You are beautiful, it’s true!

Find the woman with sun in her eyes

The first time ever someone would call me beautiful and I would actually listen with a faint smidgen of belief would be right after completing a hike — sun-burnt skin, frizzy hair tied upwards into a knot, and eyes that only and only wanted food.

“You’re beautiful”, he would say. Surprised, I would look up — he was an elderly gentleman, standing before me in the lunch buffet queue. He would offer his spot in the queue to me.

I would mutter an awkward thank you, the kind that ends in a question mark rather than an exclamation and hurriedly proceed to fill my plate.

“I am an artist, I paint — your face has the angles that light can play with; you are very beautiful, I had to tell you!”. More awkward Thank Yous and a half-full plate later, I would steal a nervous glance at him at the corner table.

That evening I would wonder — beautiful, really?

The only things that I had mostly heard before was how dark I was. Dark, yes. Beautiful, never. Whenever I met people after a while, the first thing they would ask me wasn’t about how I was doing but rather how I had managed to become darker.

Kitni kaali ho gayi hai”, “how dark you have become”, they would say.

Haldi lagao, beta”, “apply some turmeric”, others would comment

At grade school, at times other kids would line up next to me to measure skin tones, I would be deemed darkest.

“Don’t you worry”, someone would chuckle, “Krishna was shyam, cyan skinned too, just like you. And, He is God you see.”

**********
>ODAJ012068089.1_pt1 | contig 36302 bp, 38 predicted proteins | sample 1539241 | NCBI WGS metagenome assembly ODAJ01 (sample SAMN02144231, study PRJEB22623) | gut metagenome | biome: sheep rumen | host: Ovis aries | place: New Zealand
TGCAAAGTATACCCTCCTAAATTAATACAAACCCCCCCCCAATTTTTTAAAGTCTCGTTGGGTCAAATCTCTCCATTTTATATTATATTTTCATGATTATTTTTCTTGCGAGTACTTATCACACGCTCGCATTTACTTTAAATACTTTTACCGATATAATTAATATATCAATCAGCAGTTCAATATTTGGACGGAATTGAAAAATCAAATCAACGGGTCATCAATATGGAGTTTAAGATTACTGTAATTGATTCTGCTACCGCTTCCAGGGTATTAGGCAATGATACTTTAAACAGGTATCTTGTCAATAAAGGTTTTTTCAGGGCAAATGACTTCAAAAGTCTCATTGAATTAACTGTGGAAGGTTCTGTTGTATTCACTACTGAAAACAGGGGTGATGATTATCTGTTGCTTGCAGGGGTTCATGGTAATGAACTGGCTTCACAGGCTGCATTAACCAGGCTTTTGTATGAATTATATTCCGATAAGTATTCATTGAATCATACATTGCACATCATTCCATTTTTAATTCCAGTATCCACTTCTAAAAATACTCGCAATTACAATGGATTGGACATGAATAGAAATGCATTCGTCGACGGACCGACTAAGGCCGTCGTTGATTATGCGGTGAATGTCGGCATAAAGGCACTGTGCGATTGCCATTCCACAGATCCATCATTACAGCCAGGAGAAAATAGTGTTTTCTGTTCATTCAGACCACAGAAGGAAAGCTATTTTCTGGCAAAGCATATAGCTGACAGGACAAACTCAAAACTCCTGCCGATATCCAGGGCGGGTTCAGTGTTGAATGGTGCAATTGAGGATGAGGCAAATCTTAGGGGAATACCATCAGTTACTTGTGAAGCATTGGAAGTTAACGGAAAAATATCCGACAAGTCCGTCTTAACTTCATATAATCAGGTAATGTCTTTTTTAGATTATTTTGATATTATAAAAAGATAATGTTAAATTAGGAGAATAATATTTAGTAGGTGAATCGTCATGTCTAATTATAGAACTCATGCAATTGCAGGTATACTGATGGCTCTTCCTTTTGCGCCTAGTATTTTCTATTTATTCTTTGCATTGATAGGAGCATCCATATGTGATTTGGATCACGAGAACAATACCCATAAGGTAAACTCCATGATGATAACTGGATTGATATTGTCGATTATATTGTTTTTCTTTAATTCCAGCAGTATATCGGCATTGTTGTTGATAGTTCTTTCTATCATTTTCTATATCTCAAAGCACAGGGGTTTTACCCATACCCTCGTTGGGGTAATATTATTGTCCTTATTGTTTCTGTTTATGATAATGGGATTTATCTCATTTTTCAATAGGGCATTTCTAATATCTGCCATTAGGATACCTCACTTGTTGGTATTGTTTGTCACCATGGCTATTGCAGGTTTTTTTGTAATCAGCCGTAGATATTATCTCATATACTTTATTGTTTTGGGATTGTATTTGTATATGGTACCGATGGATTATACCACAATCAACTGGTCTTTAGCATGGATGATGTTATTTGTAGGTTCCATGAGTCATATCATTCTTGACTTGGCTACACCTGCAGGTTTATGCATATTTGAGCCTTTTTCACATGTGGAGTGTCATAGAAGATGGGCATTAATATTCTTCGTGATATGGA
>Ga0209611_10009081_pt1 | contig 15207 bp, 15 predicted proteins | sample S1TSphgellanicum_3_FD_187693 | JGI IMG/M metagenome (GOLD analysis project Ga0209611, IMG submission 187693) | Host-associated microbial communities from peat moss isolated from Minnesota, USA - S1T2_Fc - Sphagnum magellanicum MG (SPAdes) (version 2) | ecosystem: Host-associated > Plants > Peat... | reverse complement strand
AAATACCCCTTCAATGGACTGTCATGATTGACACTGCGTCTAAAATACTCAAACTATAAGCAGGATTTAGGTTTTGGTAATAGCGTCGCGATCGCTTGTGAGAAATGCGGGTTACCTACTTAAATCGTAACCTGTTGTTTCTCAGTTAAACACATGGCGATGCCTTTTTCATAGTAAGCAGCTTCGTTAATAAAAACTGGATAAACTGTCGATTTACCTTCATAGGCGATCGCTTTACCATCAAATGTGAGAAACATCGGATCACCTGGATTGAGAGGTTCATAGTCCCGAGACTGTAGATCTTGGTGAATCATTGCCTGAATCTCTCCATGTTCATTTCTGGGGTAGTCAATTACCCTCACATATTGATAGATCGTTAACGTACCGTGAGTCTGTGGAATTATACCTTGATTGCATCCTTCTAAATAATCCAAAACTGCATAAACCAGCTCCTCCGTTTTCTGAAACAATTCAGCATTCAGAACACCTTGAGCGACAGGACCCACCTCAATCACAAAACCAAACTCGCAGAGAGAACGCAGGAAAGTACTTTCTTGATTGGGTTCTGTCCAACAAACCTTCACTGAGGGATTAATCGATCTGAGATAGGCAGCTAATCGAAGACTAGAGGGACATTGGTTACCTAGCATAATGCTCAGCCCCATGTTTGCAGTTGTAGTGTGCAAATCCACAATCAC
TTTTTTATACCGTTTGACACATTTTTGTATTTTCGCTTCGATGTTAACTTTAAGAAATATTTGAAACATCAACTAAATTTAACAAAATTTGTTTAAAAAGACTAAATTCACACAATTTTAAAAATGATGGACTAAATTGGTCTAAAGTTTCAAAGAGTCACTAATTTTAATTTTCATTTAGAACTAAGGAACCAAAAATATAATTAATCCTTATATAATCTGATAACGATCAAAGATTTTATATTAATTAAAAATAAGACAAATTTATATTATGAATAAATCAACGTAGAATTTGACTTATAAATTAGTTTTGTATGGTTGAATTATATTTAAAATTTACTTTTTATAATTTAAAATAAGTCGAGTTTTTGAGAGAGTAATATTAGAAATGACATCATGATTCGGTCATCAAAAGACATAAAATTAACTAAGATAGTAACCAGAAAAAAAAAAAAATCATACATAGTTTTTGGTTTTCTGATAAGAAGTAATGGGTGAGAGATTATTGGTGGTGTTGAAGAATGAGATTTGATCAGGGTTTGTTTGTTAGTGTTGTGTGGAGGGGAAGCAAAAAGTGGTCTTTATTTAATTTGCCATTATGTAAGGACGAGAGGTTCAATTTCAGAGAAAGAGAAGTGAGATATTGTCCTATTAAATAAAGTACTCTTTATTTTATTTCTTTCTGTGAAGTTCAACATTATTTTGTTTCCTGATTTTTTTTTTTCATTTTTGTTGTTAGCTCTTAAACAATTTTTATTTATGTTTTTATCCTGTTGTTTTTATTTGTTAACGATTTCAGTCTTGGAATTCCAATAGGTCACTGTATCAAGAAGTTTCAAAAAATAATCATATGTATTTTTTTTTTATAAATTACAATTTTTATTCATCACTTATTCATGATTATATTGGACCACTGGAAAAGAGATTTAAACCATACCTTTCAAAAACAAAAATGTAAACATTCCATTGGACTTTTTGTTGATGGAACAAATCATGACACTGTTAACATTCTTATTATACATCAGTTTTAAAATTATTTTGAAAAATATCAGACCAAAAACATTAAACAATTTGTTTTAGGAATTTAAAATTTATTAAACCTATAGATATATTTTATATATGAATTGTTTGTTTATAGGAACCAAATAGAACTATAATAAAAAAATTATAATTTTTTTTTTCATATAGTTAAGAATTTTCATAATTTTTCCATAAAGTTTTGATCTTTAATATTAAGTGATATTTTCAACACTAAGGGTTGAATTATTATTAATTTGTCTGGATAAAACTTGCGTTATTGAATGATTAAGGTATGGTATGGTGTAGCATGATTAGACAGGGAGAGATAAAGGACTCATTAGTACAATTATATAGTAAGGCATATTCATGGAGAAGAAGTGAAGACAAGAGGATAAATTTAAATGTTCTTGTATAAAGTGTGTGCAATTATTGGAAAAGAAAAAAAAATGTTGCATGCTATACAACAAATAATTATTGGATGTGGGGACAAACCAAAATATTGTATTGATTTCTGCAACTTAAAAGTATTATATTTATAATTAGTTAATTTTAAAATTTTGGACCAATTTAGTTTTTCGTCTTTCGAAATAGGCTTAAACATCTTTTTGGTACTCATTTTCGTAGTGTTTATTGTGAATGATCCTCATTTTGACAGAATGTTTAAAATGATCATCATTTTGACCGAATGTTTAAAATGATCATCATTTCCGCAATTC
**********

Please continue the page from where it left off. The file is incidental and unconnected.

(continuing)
I could only be salvaged by turmeric or the leading whitening cream Fair and Lovely, I would be told.

I would harbor the absurdity that fair and only fair was beautiful. I would wonder and wonder quite often — what it would feel like to be beautiful.

In the years to come, I would move to a place 7000 miles away. Little children would hug me and whisper in my ears, women standing in front of me in an airport security line would suddenly stop, weirdos in the train, men in elevators, cashiers at grocery stores, elderly couple on the hiking trail and even friends would utter “You are Beautiful”. Surprisingly, it would not feel any special. It would not matter.

What really would matter though was people not judging me because of my skin tone again. People not being concerned about my shades of brown but about who I really am.

You’re beautiful, You, yes You!

“Thank You!” — you say with an exclamation mark. It does not matter what color is your skin, the weight of your body, whether your hair shine, your teeth look white or your curves comply.

You are beautiful, it’s true!

Like what you read? Give Anjana Surin a round of applause.

From a quick cheer to a standing ovation, clap to show how much you enjoyed this story.